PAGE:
What is cupping?
Cupping is a type of alternative therapy that originated in China. It involves placing cups on the skin to create suction. The suction facilitates healing with blood flow, as well as the flow of “qi” in the body. Qi is a Chinese word meaning life force.
Cupping increases blood circulation to the area where the cups are placed. This can relieve muscle tension, which can improve overall blood flow and promote cell repair. It can also help form new connective tissues and create new blood vessels in the tissue. People use cupping to complement their care for a host of ailments and conditions.
What should I expect during a cupping treatment?
During a cupping treatment, a cup is placed on the skin and then heated or suctioned onto the skin. The cup is often heated with fire using alcohol, herbs, or paper that are placed directly into the cup. The fire source is removed and the heated cup is placed with the open side directly on your skin. Some modern cupping practitioners have shifted to using rubber pumps to create suction versus more traditional heat methods.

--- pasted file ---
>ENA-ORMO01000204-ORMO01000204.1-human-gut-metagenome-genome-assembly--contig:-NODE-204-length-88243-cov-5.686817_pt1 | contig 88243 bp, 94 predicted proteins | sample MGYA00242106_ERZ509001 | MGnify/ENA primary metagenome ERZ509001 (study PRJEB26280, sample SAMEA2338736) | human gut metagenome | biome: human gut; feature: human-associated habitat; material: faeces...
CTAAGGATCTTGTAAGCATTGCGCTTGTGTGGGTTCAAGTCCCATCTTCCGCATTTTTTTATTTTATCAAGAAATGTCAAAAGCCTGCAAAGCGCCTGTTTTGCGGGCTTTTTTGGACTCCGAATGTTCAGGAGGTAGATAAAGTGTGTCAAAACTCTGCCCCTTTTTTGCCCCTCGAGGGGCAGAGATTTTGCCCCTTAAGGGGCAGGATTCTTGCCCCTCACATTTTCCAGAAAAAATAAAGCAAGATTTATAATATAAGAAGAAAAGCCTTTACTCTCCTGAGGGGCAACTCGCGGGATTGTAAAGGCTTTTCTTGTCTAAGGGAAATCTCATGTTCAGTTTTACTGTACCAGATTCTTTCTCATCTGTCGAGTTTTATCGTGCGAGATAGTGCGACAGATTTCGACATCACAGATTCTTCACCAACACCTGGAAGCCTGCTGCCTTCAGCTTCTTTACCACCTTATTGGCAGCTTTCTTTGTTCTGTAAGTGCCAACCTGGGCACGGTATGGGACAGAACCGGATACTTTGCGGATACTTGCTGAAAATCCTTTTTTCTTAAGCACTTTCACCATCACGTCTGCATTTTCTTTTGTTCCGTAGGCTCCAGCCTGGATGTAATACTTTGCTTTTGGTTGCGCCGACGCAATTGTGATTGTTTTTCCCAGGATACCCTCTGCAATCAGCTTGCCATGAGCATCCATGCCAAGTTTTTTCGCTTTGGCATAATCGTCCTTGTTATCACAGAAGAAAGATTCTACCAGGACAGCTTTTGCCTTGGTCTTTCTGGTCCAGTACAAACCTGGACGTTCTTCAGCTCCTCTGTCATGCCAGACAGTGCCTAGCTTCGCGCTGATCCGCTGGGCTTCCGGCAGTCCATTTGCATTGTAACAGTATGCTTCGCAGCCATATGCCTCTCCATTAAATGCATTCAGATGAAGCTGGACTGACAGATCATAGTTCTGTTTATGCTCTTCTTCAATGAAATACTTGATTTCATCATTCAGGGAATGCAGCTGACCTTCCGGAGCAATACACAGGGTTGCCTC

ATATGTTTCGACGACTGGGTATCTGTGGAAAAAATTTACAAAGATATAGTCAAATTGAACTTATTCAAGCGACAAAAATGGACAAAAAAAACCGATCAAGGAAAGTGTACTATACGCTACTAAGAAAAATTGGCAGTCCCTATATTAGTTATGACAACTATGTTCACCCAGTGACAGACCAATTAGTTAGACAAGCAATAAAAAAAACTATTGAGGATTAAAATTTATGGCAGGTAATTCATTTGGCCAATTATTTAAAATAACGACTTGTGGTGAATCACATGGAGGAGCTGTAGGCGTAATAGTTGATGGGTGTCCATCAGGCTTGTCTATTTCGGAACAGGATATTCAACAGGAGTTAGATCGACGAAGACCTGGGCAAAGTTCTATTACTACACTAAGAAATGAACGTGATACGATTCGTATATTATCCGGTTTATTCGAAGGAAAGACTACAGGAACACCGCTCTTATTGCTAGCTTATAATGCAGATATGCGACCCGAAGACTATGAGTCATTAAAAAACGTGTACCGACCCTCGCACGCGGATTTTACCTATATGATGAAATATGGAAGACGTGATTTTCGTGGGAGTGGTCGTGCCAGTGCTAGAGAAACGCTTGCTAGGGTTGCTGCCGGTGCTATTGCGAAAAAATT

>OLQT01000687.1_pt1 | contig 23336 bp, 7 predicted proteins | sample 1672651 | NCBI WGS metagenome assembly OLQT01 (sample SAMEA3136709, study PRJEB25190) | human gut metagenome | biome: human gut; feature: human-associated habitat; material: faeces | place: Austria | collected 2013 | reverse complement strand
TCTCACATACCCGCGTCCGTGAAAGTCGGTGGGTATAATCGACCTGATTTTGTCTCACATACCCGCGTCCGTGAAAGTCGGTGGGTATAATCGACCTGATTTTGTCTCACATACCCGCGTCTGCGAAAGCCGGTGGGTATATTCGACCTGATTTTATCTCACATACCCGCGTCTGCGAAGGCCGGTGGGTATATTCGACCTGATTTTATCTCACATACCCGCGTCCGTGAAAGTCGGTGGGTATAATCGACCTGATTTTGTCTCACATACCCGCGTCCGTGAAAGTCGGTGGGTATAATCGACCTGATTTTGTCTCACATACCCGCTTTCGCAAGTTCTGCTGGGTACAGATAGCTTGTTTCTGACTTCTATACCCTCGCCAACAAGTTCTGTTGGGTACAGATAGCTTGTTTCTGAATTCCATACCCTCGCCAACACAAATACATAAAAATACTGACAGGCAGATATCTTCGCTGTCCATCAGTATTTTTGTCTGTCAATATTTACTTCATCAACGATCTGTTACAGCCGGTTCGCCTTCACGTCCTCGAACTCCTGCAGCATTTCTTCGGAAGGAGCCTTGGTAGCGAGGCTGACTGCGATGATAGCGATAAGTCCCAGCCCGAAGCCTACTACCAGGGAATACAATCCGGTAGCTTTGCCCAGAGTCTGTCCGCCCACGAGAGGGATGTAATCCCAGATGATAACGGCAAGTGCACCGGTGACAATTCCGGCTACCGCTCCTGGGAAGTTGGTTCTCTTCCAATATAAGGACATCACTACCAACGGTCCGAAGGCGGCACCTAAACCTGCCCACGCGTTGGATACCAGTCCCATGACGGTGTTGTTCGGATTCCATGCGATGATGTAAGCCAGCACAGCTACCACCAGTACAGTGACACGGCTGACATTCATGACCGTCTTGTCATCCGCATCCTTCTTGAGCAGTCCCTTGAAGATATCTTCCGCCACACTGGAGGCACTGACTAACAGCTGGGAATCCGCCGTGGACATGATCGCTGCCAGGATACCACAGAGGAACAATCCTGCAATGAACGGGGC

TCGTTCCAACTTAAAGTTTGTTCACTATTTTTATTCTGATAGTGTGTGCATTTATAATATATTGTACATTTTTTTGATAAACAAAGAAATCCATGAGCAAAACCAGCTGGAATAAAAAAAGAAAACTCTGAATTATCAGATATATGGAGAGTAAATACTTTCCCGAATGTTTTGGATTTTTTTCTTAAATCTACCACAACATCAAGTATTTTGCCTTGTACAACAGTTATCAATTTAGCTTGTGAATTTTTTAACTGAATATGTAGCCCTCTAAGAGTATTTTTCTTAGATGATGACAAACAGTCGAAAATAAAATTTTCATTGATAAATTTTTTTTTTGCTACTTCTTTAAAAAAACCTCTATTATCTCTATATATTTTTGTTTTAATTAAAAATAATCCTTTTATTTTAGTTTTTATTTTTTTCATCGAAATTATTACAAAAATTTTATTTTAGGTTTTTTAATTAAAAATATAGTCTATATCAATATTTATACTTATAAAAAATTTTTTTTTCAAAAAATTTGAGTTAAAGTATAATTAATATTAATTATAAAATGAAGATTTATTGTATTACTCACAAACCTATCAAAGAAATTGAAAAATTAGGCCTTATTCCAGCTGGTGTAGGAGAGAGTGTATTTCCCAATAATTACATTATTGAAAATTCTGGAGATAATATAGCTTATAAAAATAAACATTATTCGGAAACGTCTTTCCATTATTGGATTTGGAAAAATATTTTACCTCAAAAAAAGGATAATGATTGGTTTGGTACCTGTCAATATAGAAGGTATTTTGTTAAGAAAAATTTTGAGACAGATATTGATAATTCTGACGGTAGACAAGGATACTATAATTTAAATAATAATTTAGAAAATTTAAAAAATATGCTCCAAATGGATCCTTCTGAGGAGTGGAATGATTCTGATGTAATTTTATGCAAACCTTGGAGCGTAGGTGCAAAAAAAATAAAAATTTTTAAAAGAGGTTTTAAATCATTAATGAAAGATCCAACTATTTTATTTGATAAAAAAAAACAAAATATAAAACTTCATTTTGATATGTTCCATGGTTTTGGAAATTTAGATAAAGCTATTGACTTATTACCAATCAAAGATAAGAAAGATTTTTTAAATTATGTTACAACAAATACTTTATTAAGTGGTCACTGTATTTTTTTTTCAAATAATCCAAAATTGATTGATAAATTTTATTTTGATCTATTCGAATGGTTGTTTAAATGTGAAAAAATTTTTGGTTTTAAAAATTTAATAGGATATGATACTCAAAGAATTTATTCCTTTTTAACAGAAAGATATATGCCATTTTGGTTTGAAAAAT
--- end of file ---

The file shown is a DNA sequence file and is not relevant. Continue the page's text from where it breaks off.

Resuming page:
When the hot cup is placed on your skin, the air inside the cup cools and creates a vacuum that draws the skin and muscle upward into the cup. Your skin may turn red as the blood vessels respond to the change in pressure.
With dry cupping, the cup is set in place for a set time, usually between 5 and 10 minutes.
After the cups are removed, the practitioner may cover the previously cupped areas with ointment and bandages. This helps prevent infection. Any bruising or other marks usually go away within 10 days of the session.
Cupping is sometimes performed along with acupuncture treatments. For best results, you may also want to fast or eat only light meals for 2 to 3 hours before your cupping session.
What are the different types of cupping?
Cupping was originally performed using animal horns. Later the “cups” were made from bamboo and then ceramic. The suction was primarily created through the use of heat. The cups were originally heated with fire and then applied to the skin. As they cooled, the cups drew the skin inside.
Modern cupping is often performed using glass cups that are rounded like balls and open on one end. There are two main categories of cupping performed today:
dry cupping, which is a suction-only method
wet cupping, which may involve both suction and controlled medicinal bleeding